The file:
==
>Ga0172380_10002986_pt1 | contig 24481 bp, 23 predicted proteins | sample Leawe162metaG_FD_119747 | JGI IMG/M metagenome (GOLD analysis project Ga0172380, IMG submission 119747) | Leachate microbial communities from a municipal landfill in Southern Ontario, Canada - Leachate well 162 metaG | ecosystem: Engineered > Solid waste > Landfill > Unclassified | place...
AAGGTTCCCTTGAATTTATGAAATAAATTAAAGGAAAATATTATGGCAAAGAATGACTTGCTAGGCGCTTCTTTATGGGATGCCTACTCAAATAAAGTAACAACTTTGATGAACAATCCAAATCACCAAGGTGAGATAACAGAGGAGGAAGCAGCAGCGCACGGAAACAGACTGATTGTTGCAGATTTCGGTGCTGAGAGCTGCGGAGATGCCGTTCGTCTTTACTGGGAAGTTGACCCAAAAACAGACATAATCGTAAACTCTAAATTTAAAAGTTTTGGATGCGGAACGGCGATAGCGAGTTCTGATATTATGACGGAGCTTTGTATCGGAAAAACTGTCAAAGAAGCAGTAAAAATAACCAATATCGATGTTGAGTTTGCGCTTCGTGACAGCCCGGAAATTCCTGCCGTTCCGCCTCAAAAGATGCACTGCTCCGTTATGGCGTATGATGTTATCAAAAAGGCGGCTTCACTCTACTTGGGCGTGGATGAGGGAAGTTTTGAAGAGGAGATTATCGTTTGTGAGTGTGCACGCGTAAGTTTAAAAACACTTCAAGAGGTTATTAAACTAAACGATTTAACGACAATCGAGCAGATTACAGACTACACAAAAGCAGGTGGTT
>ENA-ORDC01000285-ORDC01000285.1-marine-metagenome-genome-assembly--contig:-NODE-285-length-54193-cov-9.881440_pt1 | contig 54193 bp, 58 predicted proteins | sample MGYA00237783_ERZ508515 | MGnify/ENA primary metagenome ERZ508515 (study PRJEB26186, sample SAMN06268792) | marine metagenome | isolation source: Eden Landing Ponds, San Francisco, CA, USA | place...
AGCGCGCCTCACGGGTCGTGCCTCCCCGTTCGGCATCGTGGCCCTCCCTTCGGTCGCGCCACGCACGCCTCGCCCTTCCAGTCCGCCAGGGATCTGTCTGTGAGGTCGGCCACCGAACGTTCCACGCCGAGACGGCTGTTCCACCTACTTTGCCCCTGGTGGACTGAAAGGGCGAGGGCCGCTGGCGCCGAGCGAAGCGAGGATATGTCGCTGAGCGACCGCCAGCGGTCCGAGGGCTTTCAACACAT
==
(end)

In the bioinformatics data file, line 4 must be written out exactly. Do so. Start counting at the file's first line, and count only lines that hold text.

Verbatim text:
AGCGCGCCTCACGGGTCGTGCCTCCCCGTTCGGCATCGTGGCCCTCCCTTCGGTCGCGCCACGCACGCCTCGCCCTTCCAGTCCGCCAGGGATCTGTCTGTGAGGTCGGCCACCGAACGTTCCACGCCGAGACGGCTGTTCCACCTACTTTGCCCCTGGTGGACTGAAAGGGCGAGGGCCGCTGGCGCCGAGCGAAGCGAGGATATGTCGCTGAGCGACCGCCAGCGGTCCGAGGGCTTTCAACACAT